Every Tuesday, savor Catherine’s evocative joie de vivre and mysterious lightness of being through subjects as diverse as Appalachian inhabitants, Tasmanian farmers, tribal people and celebrities.
Photo of the Week
As an artist, one of the greatest marvels I have ever seen is the Angkor Wat bas-relief gallery. Erected and completed in the 1100s, it’s miraculous that you can still see the details and the exquisite and extensive craftwork that depicts stories of heaven and hell, and of the many battles between good and evil. Most people who see this photograph compliment me on how peaceful the shot is – as matter of fact, I’ve sold it to many yoga studios and spas as a stock image. The irony is, the wall panel – one of the bas-relief galleries of Angkor Wat – you see on the left actually depicts hell and torture. If you look closer, there are gruesome imagery of people having their bones broken, heads pierced with nails and skin branded with hot irons. Yeah, scary stuff.
It looked like it was built hundreds of years ago – and camouflaged in the mystery of the Appalachian mountains. You have to look closely to see it behind the shrubbery of the area; I pulled over and inside the house, masks lay on side dressers, props scattered all over the hardwood floor, costumes hanging behind doors. I thought I had stepped onto the backstage of a theater. And as luck would have it, this 2-year-old boy just happened to be playing in his room.
They look out into the Himalayan headwaters of the Ganges river, the vague reflections of their five lanky figures conspiring with the ripples of water beneath them. As the first rays of the dawning sun glisten on the vast sacred river, the little Hindu pilgrims stand at the edge of this “Ghat” at Uttar Pradesh in Varanasi – an iconic structure of steps along the coastline of the Ganges. This is their daily ritual bathing, which according to tradition is a purifying of the soul. I like to think, however, that the boys’ lithe figures and slight playfulness symbolize purity of friendship among children – and that this shot captures that ephemeral moment of bonding shrouded in the fog of nostalgia.
You could feel the smouldering heat on your eyes and skin, yet the team of us at fellow photog Tara Arrowood’s wedding at Burning Man was high on excitement from being a part of the unconventional Bohemian nuptials. When we had a minute away from the frenzy of the celebration, I organized a last-minute photo shoot with Jonathan Michael and Linnae Asiel of avant-garde design firm, Asiel Design. Ever the consummate pros, Jon and Linnae crafted an edgy reception adorned with their signature style – blossoming succulents of dark classical gothic colors meshed with an air of European sensual lightness appropriate for a wedding atmosphere. As a colleague, you can’t help but admire this cool couple. People adore them and their eclectic, inventive artistry – yet they really are just down-to-earth, and genuinely nice people to be around. Check out their work at http://www.asieldesign.com.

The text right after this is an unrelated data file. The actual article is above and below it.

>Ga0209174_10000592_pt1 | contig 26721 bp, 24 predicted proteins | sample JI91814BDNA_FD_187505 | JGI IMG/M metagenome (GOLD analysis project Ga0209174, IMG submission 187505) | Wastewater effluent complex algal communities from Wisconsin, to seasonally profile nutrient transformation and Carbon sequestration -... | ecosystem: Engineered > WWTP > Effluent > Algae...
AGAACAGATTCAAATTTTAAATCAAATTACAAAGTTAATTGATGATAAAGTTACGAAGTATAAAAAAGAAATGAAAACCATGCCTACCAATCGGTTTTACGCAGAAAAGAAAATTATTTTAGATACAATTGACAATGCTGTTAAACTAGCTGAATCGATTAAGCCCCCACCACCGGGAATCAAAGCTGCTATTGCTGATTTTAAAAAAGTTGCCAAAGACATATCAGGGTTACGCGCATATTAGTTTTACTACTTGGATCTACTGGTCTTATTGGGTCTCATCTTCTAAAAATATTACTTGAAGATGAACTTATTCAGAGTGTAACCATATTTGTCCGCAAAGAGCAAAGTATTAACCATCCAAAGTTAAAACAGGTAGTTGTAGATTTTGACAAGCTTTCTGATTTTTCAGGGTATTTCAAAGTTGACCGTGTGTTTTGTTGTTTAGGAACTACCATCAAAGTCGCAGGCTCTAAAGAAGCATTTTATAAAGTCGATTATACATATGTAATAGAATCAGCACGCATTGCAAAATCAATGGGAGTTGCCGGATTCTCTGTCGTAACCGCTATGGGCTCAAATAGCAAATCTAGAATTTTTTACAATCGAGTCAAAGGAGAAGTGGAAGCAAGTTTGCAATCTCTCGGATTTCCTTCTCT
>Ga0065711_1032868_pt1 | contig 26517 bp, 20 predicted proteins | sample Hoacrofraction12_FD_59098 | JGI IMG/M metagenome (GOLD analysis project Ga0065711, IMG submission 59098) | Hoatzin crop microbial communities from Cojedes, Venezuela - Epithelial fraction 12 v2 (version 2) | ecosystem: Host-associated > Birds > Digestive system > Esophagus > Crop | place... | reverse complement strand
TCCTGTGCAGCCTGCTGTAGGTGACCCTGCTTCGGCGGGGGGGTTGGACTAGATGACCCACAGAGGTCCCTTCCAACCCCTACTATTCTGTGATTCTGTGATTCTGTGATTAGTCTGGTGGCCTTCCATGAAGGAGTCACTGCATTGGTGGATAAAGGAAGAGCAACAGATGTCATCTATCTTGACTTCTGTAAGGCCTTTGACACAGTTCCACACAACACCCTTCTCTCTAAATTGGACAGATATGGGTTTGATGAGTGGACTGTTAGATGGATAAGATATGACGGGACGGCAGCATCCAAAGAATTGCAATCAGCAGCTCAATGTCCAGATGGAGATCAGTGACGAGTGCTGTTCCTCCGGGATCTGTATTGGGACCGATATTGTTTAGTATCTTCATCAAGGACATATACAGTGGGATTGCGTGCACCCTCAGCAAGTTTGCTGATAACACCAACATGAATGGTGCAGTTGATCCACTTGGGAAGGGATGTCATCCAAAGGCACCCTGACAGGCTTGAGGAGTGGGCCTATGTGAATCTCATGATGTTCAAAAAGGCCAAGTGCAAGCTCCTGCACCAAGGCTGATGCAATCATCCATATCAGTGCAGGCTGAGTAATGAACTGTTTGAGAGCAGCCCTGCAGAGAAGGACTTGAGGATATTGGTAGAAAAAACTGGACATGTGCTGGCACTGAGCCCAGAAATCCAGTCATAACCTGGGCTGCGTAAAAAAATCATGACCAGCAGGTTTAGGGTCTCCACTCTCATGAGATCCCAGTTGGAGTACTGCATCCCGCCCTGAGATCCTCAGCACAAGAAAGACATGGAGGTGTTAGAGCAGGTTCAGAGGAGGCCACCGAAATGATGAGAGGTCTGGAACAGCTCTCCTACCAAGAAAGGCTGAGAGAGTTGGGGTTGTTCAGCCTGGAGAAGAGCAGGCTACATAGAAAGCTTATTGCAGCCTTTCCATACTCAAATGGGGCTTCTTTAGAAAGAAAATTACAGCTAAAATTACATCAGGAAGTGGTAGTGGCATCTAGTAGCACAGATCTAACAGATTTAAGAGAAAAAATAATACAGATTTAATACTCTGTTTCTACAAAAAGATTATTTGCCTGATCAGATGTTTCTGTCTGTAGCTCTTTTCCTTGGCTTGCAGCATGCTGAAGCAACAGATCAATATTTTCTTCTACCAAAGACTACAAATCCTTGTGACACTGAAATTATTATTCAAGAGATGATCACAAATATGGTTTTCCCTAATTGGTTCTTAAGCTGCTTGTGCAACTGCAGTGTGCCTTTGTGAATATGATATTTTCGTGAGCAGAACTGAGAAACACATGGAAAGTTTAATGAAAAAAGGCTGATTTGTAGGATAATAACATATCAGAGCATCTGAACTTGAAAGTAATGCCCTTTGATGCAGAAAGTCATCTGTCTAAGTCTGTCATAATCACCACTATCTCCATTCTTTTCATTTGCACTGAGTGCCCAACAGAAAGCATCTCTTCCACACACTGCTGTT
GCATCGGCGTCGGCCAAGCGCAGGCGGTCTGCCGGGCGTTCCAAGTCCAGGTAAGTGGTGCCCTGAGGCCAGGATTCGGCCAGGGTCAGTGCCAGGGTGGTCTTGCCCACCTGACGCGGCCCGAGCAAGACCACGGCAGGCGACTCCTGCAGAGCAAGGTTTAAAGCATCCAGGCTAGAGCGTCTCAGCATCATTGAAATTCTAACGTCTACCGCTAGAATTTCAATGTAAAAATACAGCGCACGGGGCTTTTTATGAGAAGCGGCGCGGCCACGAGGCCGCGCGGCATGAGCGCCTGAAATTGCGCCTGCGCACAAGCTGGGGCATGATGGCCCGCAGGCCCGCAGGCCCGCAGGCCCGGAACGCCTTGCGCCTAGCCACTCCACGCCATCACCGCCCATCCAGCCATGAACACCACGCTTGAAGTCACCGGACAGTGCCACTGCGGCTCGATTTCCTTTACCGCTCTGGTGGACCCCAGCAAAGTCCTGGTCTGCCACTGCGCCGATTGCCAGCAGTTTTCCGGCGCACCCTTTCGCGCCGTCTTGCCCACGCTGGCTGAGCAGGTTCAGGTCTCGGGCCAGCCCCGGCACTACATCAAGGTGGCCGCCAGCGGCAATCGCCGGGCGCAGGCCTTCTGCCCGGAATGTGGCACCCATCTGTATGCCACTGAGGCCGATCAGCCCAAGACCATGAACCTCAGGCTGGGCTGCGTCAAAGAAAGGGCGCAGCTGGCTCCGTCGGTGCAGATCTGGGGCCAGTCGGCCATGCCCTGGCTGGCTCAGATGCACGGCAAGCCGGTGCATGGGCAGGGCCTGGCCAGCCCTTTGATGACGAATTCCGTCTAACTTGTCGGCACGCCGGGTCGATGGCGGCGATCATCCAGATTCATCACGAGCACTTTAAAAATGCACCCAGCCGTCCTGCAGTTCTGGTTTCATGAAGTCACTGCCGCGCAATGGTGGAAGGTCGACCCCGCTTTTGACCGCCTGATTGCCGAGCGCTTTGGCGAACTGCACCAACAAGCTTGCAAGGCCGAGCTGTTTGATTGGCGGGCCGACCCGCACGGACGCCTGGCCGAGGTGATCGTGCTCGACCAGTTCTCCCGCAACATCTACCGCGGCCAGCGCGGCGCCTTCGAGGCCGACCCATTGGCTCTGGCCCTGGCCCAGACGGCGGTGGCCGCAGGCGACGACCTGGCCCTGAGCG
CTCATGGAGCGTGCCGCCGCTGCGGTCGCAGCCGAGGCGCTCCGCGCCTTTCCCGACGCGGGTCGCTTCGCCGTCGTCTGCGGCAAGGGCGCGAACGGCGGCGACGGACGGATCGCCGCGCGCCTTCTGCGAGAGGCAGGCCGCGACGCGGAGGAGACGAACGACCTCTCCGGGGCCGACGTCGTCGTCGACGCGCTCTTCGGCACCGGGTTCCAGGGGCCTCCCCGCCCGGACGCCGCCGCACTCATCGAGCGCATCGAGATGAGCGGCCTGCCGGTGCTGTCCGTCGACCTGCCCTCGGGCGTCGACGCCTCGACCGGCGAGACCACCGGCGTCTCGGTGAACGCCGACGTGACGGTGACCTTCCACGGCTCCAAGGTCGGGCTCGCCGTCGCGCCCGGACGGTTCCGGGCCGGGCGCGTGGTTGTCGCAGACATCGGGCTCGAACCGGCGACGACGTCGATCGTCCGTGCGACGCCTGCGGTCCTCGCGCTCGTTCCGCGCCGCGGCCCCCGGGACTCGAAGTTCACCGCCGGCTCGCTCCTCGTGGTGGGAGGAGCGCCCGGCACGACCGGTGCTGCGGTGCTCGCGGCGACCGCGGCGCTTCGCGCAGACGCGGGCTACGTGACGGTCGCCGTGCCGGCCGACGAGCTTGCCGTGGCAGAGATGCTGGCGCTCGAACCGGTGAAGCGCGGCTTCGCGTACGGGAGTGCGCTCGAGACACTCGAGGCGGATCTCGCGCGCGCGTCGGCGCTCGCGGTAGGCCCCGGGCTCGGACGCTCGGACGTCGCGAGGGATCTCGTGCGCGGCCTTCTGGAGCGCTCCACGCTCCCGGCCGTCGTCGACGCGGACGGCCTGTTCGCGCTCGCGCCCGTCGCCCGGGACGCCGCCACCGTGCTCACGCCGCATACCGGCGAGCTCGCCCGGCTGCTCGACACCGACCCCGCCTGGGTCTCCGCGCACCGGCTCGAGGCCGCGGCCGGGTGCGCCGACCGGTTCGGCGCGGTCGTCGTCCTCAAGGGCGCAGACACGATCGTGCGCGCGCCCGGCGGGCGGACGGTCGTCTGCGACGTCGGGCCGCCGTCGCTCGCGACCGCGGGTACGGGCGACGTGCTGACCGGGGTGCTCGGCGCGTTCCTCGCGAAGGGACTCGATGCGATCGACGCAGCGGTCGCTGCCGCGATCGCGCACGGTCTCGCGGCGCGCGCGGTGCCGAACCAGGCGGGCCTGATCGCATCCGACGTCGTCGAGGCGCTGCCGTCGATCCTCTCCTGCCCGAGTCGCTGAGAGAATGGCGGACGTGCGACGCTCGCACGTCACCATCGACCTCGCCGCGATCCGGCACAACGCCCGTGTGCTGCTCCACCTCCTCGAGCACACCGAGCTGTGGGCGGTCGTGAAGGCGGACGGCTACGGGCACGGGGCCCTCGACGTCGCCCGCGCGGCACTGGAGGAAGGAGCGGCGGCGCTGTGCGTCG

Not many people know this – but Angkor Wat is only one of more than 100 temples in the famous Siem Reap/Angkor ruins in Cambodia. If you have never been to this part of the world, you may experience a culture shock as you will come across many beggars and touts – many of whom are landmine amputees and children. I took this photograph at the Preah Khan temple, once occupied by a great Khmer king – the structure you see at the middle of the cross-section of consecutive hallways is a lingam-yoni shrine. It’s pretty bizarre – you’ll never guess what it symbolizes. The “lingam” pillar is a phallic symbol, which rests on the “yoni” pedestal, as the name suggests, a yonic symbol.